Oh? How did this gentleman get access to a selective-fire carbine? I can't imagine that a contractor's salary would give him enough disposable income for a several-thousand-dollar automatic rifle plus the Class 3 tax stamp to go along with it. Not to mention that he can't really use it for self defense, being automatic and all.

    Uh, wait... does the media mean to say he has an "assault weapon", an arbitrary designation given to scary-looking guns? Nah, can't be...

  3. #3
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    imperialism2024 wrote:
    SFDoc wrote:
    These days, LeBlanc works with a hammer in hand and an assault rifle at the ready.
    Oh? How did this gentleman get access to a selective-fire carbine? I can't imagine that a contractor's salary would give him enough disposable income for a several-thousand-dollar automatic rifle plus the Class 3 tax stamp to go along with it. Not to mention that he can't really use it for self defense, being automatic and all.

    Uh, wait... does the media mean to say he has an "assault weapon", an arbitrary designation given to scary-looking guns? Nah, can't be...
    What I saw on the tube (wish there was a video link) to me, it looked more like a scoped out bolt action - but what do I know compared to professional news reporter.

  4. #4
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    Something that should be part of every toolbox. Hammer, screwdriver, pliers,utility rifle, .357 magnum, ammo.........

  5. #5
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    I was born in New Orleans and have live in the area for 45 years now.

    Needing to bring a gun with you to work is not something new. Every year we have either the highest or close to the highest murder rate of all US cities. This is almost a way of life in the lower income areas of the city. Before Katrina, I felt reasonably safe in most areas, and learned what neighborhoods to stay far away from. Lately, the thugs have been expanding their AO to the areas normally crime free, I believe due to the presence of the LA National Guard and LA State Police in their "hood". I purposely moved to a suburb 20 miles outside of NO to escape the madness, but to no avail. Even in the best areas, crime is becoming a major problem. For a long period, the murders were predominantly black on black. No more.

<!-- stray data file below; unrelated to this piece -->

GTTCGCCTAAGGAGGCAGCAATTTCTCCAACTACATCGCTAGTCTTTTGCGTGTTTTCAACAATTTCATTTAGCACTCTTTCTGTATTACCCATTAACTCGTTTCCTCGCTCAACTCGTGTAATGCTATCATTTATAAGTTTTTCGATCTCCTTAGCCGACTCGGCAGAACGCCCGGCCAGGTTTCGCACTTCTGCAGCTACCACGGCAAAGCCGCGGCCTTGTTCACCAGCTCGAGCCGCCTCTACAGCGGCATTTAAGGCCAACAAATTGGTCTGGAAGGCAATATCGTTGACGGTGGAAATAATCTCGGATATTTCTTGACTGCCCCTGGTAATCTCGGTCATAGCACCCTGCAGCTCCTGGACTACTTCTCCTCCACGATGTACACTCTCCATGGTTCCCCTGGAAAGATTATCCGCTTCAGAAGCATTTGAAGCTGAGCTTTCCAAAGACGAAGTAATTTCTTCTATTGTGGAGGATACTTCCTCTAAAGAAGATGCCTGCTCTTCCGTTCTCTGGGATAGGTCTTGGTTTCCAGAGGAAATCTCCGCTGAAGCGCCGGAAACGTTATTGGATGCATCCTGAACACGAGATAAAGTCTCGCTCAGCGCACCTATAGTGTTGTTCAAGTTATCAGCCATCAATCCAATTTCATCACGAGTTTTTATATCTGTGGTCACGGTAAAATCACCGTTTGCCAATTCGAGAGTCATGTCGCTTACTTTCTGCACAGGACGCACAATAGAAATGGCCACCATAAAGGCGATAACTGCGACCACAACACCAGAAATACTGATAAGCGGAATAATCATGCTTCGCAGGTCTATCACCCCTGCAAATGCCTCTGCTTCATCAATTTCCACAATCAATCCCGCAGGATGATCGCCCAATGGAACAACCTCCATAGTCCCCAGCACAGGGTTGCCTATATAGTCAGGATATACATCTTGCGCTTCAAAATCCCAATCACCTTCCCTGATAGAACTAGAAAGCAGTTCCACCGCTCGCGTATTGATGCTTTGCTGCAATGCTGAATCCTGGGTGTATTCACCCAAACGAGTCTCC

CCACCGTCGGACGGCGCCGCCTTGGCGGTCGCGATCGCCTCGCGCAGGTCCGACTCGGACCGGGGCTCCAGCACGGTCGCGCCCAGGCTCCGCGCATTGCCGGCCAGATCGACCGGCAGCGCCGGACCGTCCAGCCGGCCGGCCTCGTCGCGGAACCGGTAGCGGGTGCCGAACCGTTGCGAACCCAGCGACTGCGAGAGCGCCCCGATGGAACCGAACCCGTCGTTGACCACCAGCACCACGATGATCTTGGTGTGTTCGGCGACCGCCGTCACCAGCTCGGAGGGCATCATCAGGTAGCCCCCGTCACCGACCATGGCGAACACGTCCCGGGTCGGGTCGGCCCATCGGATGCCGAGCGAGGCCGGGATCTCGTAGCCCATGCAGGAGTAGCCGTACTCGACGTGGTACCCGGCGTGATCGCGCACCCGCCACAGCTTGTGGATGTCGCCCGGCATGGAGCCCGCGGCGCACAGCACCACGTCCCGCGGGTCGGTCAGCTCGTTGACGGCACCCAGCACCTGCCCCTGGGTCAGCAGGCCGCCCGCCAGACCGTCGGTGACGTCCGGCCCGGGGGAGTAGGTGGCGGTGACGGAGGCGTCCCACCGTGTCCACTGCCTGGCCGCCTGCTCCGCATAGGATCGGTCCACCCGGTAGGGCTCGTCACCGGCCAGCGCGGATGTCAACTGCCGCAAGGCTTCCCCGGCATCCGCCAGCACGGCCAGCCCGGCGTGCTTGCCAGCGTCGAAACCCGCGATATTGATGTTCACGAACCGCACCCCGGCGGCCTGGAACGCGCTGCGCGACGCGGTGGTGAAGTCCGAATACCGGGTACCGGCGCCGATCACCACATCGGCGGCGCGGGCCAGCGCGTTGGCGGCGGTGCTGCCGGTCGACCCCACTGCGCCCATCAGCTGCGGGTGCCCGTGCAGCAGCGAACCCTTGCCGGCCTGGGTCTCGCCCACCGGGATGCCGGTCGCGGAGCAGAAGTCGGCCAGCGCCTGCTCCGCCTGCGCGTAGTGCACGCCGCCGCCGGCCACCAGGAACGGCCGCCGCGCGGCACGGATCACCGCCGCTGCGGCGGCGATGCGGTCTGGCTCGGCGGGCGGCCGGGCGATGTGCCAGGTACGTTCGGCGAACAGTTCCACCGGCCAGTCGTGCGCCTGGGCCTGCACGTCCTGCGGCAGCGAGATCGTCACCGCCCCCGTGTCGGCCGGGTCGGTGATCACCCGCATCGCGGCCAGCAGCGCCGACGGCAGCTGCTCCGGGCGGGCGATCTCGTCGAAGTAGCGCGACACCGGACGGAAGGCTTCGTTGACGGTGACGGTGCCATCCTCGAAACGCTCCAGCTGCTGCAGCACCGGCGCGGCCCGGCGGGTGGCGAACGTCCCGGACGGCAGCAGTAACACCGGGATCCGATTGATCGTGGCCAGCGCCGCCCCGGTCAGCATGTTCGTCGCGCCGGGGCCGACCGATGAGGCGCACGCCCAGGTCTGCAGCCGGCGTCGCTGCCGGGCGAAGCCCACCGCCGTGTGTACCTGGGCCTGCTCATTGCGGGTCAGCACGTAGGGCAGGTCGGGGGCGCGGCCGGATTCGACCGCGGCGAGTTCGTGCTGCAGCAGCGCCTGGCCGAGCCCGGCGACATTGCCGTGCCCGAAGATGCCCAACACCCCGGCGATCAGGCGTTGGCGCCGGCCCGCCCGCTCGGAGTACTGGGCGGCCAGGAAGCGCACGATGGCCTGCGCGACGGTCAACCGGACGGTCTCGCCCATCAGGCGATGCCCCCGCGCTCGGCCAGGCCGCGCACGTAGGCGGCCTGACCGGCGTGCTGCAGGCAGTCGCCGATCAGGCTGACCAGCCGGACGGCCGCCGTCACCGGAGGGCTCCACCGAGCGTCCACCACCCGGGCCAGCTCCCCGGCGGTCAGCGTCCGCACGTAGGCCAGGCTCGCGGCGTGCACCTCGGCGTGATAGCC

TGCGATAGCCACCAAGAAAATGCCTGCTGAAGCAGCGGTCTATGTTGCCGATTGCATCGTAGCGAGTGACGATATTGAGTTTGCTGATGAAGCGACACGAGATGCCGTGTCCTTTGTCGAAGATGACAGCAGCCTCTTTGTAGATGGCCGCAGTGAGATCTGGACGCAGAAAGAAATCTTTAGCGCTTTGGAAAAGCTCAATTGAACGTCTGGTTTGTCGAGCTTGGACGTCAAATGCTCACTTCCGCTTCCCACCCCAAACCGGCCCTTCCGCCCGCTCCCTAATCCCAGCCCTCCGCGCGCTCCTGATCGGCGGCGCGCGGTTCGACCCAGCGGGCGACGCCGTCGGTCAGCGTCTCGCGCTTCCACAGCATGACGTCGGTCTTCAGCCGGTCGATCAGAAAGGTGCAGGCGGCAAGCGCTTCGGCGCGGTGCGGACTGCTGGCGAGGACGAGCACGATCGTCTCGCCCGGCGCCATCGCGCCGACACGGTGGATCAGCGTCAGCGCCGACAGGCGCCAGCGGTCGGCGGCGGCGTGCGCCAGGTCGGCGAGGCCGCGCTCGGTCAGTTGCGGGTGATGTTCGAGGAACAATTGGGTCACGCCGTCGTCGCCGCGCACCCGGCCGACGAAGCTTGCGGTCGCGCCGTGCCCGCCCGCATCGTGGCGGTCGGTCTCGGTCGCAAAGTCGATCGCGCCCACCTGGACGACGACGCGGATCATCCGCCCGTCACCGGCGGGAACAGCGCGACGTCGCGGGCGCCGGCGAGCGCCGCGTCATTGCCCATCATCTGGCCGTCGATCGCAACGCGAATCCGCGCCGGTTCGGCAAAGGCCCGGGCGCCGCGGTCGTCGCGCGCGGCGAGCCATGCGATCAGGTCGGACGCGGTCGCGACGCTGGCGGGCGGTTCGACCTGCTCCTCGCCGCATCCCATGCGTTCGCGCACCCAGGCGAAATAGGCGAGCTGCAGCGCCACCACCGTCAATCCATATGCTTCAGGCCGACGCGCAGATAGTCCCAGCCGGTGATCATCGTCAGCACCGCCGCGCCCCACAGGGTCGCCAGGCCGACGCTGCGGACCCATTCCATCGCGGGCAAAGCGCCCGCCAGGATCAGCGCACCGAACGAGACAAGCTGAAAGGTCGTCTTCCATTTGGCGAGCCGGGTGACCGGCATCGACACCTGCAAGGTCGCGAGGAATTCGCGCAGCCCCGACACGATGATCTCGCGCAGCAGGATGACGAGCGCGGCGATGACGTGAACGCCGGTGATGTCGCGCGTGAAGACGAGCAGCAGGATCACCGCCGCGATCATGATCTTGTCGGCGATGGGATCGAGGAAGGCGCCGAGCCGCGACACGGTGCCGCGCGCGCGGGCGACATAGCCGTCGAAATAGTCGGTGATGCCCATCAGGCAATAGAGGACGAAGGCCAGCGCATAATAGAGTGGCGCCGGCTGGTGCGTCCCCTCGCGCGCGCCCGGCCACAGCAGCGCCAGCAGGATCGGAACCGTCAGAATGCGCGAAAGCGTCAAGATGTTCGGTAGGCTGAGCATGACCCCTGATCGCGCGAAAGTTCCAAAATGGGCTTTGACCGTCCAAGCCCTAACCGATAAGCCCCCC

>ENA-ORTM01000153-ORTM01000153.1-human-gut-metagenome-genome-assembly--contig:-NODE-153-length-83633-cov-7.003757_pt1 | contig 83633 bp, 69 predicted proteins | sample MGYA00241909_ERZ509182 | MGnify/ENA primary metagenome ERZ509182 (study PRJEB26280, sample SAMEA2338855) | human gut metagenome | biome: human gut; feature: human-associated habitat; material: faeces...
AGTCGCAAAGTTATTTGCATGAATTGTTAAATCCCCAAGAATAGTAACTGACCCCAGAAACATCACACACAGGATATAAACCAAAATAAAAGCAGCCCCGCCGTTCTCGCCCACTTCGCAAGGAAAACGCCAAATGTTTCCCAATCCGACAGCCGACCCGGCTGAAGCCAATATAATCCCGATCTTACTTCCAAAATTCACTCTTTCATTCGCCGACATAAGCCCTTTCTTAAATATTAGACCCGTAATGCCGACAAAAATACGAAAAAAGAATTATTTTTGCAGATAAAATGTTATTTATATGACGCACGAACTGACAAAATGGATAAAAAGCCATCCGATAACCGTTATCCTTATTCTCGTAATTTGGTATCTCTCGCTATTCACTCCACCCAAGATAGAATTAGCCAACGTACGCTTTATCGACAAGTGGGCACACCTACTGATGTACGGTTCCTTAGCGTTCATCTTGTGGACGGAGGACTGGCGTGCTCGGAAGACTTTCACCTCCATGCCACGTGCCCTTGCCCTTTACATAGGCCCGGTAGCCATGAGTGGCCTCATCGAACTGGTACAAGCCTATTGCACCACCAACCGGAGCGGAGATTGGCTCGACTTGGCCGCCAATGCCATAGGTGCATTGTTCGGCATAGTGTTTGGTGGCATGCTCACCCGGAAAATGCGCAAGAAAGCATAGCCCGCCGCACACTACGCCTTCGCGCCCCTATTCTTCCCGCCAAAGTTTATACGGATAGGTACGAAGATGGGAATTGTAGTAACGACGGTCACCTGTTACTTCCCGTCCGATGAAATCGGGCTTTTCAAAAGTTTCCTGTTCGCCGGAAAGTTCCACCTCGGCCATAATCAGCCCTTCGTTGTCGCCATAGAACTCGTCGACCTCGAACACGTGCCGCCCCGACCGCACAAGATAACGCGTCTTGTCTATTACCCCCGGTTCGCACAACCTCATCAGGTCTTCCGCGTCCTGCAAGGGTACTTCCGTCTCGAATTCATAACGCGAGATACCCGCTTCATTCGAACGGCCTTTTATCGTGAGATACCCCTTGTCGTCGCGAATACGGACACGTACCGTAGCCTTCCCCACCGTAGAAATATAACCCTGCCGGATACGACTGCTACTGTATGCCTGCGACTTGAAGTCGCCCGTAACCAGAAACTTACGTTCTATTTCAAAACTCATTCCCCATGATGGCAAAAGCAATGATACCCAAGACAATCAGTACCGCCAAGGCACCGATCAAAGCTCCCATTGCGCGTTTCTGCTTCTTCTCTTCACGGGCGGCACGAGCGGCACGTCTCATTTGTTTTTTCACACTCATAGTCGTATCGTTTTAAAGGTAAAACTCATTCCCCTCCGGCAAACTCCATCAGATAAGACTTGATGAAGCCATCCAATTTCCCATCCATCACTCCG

Onerecourse is to have a very strong community resistance against this onslaught of evil, to have each and every law abiding citizen aware of their surroundings and willing to communicate what they see daily to the LEO community, and allow law abiding citizens to arm themselves without repercussions from the NOPD.

    The citizens of NO must also demand that our elected officials take the crime problem seriously, stop using their offices as a means to rape the city's coffers and line the pockets of political allies, and become accountable to the "people". Until the "people" stand up and say ENOUGH ALREADY!, nothing will change.

    The residents of the crescent city have a gem of a city, a place of world-wide recognition, and a haven of history and culture. It is a shame of epic proportions to allow this kind of community degradation .